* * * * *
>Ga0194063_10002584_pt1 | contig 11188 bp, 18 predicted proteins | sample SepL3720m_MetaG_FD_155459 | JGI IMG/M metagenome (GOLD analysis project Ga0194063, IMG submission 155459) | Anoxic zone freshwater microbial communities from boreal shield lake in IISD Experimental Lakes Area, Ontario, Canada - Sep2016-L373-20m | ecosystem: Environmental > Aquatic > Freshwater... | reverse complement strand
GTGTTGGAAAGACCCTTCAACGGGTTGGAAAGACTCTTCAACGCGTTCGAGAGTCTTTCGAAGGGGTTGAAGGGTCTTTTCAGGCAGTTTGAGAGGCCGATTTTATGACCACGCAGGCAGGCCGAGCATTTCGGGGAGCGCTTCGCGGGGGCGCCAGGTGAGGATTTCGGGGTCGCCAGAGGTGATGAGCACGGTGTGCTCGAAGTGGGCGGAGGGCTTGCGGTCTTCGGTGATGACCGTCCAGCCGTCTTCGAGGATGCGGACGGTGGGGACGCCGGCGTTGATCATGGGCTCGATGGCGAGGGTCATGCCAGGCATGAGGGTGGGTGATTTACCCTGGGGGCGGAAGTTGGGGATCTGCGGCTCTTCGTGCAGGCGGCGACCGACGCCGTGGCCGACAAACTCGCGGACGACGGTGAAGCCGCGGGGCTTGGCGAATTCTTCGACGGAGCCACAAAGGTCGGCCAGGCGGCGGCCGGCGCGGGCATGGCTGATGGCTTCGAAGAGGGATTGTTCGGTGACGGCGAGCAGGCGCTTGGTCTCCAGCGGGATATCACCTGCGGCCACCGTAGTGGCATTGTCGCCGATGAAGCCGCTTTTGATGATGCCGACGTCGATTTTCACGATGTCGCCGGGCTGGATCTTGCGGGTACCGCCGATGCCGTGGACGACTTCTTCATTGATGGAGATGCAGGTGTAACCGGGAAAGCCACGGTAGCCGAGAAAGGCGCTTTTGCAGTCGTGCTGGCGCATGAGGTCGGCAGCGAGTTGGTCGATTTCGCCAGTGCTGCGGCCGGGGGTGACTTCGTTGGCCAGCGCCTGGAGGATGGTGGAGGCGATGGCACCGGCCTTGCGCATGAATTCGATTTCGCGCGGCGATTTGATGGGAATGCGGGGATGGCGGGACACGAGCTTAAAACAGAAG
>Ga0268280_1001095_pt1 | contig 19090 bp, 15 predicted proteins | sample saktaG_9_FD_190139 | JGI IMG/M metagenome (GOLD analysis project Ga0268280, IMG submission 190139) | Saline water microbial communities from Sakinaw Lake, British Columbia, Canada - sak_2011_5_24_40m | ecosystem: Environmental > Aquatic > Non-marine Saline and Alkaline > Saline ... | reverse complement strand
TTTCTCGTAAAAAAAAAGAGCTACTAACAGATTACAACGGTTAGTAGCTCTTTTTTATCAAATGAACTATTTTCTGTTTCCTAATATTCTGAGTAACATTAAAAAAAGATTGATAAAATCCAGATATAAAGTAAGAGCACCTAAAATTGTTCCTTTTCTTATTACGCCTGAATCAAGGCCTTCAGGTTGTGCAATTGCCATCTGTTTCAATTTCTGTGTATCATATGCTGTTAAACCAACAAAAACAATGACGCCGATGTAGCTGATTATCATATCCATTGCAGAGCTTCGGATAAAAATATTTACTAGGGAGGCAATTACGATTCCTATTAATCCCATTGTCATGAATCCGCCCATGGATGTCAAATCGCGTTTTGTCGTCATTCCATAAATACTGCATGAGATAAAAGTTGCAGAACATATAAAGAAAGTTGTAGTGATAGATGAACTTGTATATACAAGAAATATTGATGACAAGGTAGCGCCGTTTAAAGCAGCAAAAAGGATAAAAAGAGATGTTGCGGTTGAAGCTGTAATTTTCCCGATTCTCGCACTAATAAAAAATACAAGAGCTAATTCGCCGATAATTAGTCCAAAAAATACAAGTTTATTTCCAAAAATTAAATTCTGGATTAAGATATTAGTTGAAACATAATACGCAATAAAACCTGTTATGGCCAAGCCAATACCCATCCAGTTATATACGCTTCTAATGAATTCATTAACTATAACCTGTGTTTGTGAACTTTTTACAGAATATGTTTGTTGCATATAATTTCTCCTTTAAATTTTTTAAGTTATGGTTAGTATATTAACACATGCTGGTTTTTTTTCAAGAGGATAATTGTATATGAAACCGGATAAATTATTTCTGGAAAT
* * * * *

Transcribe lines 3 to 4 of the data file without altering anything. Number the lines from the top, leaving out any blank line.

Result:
>Ga0268280_1001095_pt1 | contig 19090 bp, 15 predicted proteins | sample saktaG_9_FD_190139 | JGI IMG/M metagenome (GOLD analysis project Ga0268280, IMG submission 190139) | Saline water microbial communities from Sakinaw Lake, British Columbia, Canada - sak_2011_5_24_40m | ecosystem: Environmental > Aquatic > Non-marine Saline and Alkaline > Saline ... | reverse complement strand
TTTCTCGTAAAAAAAAAGAGCTACTAACAGATTACAACGGTTAGTAGCTCTTTTTTATCAAATGAACTATTTTCTGTTTCCTAATATTCTGAGTAACATTAAAAAAAGATTGATAAAATCCAGATATAAAGTAAGAGCACCTAAAATTGTTCCTTTTCTTATTACGCCTGAATCAAGGCCTTCAGGTTGTGCAATTGCCATCTGTTTCAATTTCTGTGTATCATATGCTGTTAAACCAACAAAAACAATGACGCCGATGTAGCTGATTATCATATCCATTGCAGAGCTTCGGATAAAAATATTTACTAGGGAGGCAATTACGATTCCTATTAATCCCATTGTCATGAATCCGCCCATGGATGTCAAATCGCGTTTTGTCGTCATTCCATAAATACTGCATGAGATAAAAGTTGCAGAACATATAAAGAAAGTTGTAGTGATAGATGAACTTGTATATACAAGAAATATTGATGACAAGGTAGCGCCGTTTAAAGCAGCAAAAAGGATAAAAAGAGATGTTGCGGTTGAAGCTGTAATTTTCCCGATTCTCGCACTAATAAAAAATACAAGAGCTAATTCGCCGATAATTAGTCCAAAAAATACAAGTTTATTTCCAAAAATTAAATTCTGGATTAAGATATTAGTTGAAACATAATACGCAATAAAACCTGTTATGGCCAAGCCAATACCCATCCAGTTATATACGCTTCTAATGAATTCATTAACTATAACCTGTGTTTGTGAACTTTTTACAGAATATGTTTGTTGCATATAATTTCTCCTTTAAATTTTTTAAGTTATGGTTAGTATATTAACACATGCTGGTTTTTTTTCAAGAGGATAATTGTATATGAAACCGGATAAATTATTTCTGGAAAT